Binary Breathing

2004 grant to create a 3-D model of the respiratory tract

In September 2004, researchers at Pacific Northwest National Laboratory (PNNL) in Richland, Washington, received a $10 million grant to create a three-dimensional imaging and computer model of how the respiratory tract interacts with particles carried in the air. Ultimately, the researchers hope the effort will lead to a better understanding of what happens when people inhale either toxic substances or medications.

 

“We hope to develop a good predictive tool for modeling drug delivery or dosimetry,” says Richard Corley, PhD, principal investigator and PNNL environmental toxicologist.

 

In 2001, Pacific Northwest National Laboratory scientists designed a virtual computer model of the nose, larynx, and lungs of a rat in hopes of better understanding how pollutants affect those systems. Now, they’re taking that work further. Courtesy: Pacific Northwest National Laboratory.Corley and his colleagues have been working in this area for some time. In 2001, they developed a virtual rat lung that breathes on a computer screen. Since then, his collaborators have also been working on virtual models of primate and human lungs—models that integrate movement, as well as cellular information.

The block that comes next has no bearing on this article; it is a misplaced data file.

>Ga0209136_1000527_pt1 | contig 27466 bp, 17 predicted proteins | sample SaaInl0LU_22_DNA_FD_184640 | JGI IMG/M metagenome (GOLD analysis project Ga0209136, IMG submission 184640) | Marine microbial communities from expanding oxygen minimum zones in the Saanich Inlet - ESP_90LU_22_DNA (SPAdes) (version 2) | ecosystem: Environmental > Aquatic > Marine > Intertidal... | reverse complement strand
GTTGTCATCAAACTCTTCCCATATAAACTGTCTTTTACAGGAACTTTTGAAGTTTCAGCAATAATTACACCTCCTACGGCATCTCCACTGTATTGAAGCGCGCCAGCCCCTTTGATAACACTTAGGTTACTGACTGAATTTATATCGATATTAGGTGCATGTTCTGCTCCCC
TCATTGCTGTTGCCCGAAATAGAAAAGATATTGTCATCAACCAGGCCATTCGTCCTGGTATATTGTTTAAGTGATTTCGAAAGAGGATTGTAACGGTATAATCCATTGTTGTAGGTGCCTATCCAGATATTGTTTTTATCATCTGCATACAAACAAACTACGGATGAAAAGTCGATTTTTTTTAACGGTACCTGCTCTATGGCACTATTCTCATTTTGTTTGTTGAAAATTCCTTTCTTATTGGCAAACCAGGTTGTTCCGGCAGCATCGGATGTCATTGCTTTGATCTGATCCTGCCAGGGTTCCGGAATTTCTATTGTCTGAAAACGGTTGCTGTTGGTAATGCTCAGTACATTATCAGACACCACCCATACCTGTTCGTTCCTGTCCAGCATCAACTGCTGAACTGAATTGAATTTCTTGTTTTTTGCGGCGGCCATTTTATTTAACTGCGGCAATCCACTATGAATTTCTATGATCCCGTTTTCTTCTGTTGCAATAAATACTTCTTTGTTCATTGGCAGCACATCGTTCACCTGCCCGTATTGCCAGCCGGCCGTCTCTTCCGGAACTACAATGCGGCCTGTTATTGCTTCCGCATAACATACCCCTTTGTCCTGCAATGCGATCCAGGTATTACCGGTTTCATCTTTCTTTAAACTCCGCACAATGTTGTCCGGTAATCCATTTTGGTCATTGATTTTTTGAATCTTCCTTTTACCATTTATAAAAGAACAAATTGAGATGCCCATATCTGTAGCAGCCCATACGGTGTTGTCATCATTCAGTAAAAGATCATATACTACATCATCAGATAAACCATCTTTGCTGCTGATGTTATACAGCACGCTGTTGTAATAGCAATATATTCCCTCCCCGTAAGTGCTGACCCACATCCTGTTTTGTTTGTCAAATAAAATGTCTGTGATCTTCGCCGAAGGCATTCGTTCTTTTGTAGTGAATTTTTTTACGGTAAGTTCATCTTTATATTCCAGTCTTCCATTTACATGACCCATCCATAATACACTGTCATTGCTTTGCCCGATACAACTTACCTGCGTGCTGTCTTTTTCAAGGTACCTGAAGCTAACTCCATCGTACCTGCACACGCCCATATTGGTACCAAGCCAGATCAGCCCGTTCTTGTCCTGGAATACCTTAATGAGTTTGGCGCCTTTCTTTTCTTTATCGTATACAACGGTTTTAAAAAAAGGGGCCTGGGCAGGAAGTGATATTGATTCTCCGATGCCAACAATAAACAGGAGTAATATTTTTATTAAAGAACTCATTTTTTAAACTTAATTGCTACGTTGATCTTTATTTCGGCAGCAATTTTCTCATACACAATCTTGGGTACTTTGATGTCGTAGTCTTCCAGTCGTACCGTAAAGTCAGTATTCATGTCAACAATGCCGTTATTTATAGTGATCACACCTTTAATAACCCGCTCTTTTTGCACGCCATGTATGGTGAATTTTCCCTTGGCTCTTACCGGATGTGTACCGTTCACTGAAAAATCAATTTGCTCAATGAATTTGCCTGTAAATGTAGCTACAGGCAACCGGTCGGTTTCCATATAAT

At this point, says Corley, “We can go from animal, to image, to a mesh capable of doing air flow simulations within a day or two.”

 

The next step—generating a computational atlas of an animal’s respiratory tract—requires that the researchers first determine how variable the animals are. “There’s some fundamental biology we’re getting out of this,” says Corley. “How many animals do we need in order to get an atlas? How variable are we? For the first time, we can get a statistical angle on that.”

 

Another important step is checking the accuracy of the model through lab experiments. “The computational capabilities predict where particles go,” Corley says, “but we need to measure it as well, to validate.”

 

While rapidly building up sets of data showing the geometry of the respiratory tract, Corley and his collaborators are also creating function and movement models. And they want to understand what’s happening on the cellular level as well—how each of the 40 different types of cells in the respiratory tract interact with particles that land on them.

 

Eventually, the project will produce a web-based program for interactive simulation modeling. Right now, Corley says, it’s important for people doing this work to solve a real medical problem early on. “What’s some low-hanging fruit out there for solving? We’re looking at drug delivery.”

 



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